Wednesday, May 4, 2011

Finding the Time: How to Balance Your WIP + Submissions + Life (Part 1)

Song of the Day: Busy by Lyfe Jennings

   Hello all! I've been noticing that a lot of writers seem to be having trouble with finding the time to submit their work to contests and literary magazines. As writers our schedules may be tight, but submitting our work is absolutely essential. Being published in a magazine or even winning a contest or award can not only make us more credible in the eyes of non-writers, but it's also a way to get our names out there. Suppose you finally get that book deal and your novel is published. The more people recognize your name, the more they may be willing to buy your book. Your writing has the potential to make a lasting impression. It can even build your self esteem. After all the beatings we writers take with critiques and rejections, a small victory can give us the boost we need to keep up with our long term writing goals. Today, I'm sharing a few tips that have helped me juggle life, submissions, and my WIP. I've been promising this post for a while now, and here it is, finally.

Plan, plan, plan! Did I mention plan?

You know the saying, "those who fail to plan, plan to fail?" Well, it's true. My first suggestion is to sit down with a calendar. You can use an actual calendar, planner, or your smart phone if you prefer. Set aside time once a month to plan which contests you want to enter or where you want to submit your work. It's up to you to determine how many you can handle applying to or how many you can afford (they're not always cheap or free.)

A calendar will be your best friend.

I'm finding that a lot of bloggers plan their posts and write them ahead of time. This is something I'm going to start doing because I always seem to have trouble keeping up. The same goes for submitting your work. You should use a calendar to remind you of all the deadlines, then plan to follow that schedule. Treat those dates you mark off as actual deadlines.

Don't bite off more than you can chew.

It's a total cliche, but a fact it is indeed. I think part of the reason writers find it hard to submit their work and balance it with working on a WIP, plus daily life is because they think submitting requires so much effort. If you plan, then it's much easier to balance both. Wouldn't it be better to submit one thing a month as opposed to nothing? Why not zero in on one contest or one magazine in which you'd like your work to appear? You can start small. There really are no rules.

Make Time to Work on things to submit.

Here's where it gets hard. You're working on your WIP, you've got the day job, you have to make dinner, clean the house, and your "to be read" pile is out of control. With all that life throws at us, we barely have time to write at all. But you know those moments when you get stuck on your WIP? The moments when you just need a break or need to step away from your manuscript? Why not work on something else, like a piece you can submit. Another good idea might be to pick one day of the week when you work on pieces you can eventually submit. Or, you can dedicate your lunch hour to working on a submission.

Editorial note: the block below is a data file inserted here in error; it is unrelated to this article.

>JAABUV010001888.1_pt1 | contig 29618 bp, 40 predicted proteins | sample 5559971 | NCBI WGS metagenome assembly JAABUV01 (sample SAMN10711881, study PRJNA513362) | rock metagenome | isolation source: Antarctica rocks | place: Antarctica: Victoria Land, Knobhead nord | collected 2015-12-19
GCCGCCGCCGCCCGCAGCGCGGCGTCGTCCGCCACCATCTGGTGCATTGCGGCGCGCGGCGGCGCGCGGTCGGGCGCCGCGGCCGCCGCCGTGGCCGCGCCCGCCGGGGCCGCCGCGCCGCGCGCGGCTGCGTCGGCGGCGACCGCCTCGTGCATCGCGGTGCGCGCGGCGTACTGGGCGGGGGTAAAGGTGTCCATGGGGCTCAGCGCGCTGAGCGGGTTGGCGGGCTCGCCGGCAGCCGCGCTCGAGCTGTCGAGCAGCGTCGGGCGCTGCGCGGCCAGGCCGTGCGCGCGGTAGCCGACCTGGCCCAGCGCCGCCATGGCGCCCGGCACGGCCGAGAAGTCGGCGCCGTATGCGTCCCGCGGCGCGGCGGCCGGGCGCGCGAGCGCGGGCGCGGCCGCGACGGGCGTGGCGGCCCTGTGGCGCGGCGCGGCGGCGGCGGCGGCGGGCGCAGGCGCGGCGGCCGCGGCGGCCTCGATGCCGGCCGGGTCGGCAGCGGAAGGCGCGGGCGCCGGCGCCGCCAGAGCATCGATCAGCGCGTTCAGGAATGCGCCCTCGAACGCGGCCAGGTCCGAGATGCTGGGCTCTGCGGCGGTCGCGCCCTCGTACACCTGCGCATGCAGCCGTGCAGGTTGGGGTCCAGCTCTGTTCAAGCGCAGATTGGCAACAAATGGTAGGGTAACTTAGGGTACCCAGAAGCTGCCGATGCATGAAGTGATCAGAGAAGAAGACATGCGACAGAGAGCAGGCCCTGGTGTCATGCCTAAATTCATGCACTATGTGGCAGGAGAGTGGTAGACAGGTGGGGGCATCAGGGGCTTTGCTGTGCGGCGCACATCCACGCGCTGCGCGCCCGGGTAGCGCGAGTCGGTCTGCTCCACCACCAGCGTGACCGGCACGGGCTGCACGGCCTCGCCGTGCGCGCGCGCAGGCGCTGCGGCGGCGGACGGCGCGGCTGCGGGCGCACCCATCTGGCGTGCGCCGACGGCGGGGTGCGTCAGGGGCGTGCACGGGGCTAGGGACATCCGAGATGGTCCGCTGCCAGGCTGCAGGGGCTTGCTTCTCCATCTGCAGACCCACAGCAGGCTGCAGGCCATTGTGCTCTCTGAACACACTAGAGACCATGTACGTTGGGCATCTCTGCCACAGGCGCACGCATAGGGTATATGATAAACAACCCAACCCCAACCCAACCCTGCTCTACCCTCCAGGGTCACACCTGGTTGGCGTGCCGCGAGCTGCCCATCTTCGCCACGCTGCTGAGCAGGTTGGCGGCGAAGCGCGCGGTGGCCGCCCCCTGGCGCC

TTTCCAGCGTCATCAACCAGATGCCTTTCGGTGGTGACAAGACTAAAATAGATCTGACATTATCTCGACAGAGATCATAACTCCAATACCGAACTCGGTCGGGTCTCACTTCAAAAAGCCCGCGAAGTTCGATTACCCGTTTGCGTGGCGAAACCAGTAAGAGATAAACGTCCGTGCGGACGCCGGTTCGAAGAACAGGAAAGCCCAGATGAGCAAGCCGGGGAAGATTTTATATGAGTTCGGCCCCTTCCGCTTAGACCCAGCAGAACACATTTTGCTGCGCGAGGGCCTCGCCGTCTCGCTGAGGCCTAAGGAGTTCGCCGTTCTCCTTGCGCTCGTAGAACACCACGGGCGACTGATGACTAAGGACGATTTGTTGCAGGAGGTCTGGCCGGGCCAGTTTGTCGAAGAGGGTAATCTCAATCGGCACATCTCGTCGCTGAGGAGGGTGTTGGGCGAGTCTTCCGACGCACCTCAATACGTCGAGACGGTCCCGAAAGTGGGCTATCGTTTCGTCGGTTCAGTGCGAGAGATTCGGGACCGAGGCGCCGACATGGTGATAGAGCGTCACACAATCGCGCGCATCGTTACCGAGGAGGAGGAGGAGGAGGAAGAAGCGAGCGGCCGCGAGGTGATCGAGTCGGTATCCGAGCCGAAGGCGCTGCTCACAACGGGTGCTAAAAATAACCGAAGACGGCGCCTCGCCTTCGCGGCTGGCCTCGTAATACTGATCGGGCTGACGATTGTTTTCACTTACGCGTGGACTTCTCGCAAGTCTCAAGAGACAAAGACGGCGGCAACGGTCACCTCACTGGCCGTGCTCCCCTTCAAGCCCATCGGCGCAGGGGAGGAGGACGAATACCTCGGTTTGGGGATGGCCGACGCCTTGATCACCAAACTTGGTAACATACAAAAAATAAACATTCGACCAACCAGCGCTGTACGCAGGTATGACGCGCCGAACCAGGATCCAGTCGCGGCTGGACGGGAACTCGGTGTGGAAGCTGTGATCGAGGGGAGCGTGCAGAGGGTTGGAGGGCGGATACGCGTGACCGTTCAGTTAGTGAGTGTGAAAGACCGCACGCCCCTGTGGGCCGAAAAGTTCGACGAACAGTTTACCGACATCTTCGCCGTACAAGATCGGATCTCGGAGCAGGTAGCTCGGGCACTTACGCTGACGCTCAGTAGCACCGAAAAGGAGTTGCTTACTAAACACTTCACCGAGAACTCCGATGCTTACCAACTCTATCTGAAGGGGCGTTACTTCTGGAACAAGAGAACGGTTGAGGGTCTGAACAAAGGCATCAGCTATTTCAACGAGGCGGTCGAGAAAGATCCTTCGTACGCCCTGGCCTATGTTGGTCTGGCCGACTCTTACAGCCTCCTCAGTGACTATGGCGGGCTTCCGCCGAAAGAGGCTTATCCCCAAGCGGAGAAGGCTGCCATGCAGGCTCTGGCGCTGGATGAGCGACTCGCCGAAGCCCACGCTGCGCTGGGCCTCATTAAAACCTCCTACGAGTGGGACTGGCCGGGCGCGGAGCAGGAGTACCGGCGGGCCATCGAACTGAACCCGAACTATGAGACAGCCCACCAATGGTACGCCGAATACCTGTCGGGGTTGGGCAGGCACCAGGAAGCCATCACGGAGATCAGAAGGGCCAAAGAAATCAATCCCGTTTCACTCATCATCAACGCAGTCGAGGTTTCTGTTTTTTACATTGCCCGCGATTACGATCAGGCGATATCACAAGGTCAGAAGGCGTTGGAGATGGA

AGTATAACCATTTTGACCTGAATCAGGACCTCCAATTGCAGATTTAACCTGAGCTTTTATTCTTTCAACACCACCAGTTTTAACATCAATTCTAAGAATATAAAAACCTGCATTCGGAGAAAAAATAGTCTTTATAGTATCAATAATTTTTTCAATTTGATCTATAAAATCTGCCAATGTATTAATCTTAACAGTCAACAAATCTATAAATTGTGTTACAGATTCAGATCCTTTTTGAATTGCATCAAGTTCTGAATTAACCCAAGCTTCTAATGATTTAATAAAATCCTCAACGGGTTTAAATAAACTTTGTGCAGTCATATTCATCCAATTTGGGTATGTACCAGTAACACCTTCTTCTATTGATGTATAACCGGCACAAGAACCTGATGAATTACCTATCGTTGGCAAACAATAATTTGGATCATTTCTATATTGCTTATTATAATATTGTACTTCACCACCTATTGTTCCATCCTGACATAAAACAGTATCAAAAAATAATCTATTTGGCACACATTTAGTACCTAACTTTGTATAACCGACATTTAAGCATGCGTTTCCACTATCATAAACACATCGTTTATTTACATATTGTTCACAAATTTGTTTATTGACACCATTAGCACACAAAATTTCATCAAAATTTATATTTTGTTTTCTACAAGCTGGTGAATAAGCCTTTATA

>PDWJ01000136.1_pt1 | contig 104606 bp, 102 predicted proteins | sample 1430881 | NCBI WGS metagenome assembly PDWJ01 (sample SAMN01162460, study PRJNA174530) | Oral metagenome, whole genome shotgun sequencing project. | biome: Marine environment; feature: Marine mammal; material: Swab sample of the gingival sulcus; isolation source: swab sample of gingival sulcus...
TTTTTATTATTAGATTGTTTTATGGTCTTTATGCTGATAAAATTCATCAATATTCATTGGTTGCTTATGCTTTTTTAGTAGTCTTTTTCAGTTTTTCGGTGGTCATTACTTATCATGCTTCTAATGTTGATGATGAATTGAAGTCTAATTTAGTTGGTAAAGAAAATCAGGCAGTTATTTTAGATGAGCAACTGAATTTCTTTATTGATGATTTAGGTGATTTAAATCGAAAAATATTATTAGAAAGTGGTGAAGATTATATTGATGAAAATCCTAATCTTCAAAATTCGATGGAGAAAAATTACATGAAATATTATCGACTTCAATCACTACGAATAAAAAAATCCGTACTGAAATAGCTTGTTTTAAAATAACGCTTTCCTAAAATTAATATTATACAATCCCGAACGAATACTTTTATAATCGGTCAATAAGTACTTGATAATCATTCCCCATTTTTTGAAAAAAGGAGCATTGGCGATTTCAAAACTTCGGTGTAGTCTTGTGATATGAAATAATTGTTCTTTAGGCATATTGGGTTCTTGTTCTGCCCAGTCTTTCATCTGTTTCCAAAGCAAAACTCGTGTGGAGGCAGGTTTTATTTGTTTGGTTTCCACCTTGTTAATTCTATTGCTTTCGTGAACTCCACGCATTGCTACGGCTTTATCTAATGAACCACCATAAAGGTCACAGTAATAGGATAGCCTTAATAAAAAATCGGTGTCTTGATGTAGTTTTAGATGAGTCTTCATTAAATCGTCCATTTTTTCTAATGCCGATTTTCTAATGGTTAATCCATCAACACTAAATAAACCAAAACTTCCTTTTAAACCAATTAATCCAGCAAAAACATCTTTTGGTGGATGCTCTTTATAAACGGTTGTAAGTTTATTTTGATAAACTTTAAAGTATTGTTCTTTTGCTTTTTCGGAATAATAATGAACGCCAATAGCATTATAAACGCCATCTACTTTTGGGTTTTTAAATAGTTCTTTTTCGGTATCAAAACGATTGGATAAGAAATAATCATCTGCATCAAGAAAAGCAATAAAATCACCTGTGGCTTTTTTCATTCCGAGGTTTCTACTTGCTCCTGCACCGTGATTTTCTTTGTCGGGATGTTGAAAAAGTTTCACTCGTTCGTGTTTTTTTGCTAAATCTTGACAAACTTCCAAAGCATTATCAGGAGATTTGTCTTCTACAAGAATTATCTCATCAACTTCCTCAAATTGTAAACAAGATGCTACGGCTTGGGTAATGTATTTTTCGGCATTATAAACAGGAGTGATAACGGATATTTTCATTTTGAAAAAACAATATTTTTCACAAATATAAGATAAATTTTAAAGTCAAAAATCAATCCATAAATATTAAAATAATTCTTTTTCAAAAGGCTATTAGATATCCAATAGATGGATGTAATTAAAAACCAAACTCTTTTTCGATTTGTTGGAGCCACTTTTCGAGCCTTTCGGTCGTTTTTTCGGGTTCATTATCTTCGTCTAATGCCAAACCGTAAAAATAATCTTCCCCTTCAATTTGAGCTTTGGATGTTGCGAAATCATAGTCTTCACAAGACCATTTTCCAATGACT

Save time by submitting the same story.

One other suggestion is that you write one really good story and submit it multiple places. This will also save a little time. You can try submitting the story until it is accepted. If it's just not accepted then maybe during your monthly planning, you could re-evaluate it, and fix any problems and submit it again. Don't let this particular piece of advice limit you, though. This is just a way for the very busy to focus on one thing at a time. My suggestion is to submit as many stories as you can.

Setting aside a little time each month can go a long way. With just a little planning, you can find the time to work on your WIP, do the laundry, wash the dishes, take care of the kids AND submit your work.

Can you think of any other suggestions for balancing life with your WIP and submissions? Was this post helpful?


  1. I think it's a very good advice, submitting a little at a time rather than all at once.

  2. Awsome advice!
    Lately life has taken me away from writing and blogging. I try hard to stay on top of things, but I have to admit as I get more heavealy into my writing the harder it's gotten to balance it all.


  3. This post was very helpful. I am not so great at planning but I've had to become better. This is a great reminder of that and how to do it.

    I also have to plan small increments of time to work into my schedule. Even 15 minutes makes a huge difference.
    My Blog

  4. Excellent tips! I always seem I have way too much on my plate that when I actually do have free time, I feel guilty and start working on something else! :) I like your idea of planning ahead for submissions, though. If I can do it for blog posts, I can do it to further my writing career.

  5. Great post! If only it was so easy to really do this...I do find that forcing a schedule is helpful, though. Afterall I did complete NaNo!

  6. This post is brilliant, thanks. You've made me feel very optimistic and fired up. I really must get more organised.

  7. Good advice! Scheduling interrupted time sounds so easy, yet I never seem to manage. My goal is to start submitting things this summer and you have inspired me!

  8. Hi Raquel! Such a great blog! I've always enjoyed your tweets but hadn't been on the blog. This post is great for people who struggle with submitting. (That does not happen to be one of my probs . . . I think I submit more than enough and procrastinate on the novel.) Anyway, I was surprised by "submit the same story." Do people NOT do this??? OY!! How does anyone get published otherwise? But imagine you've seen this issue come up for people or you wouldn't have discussed it. Wow!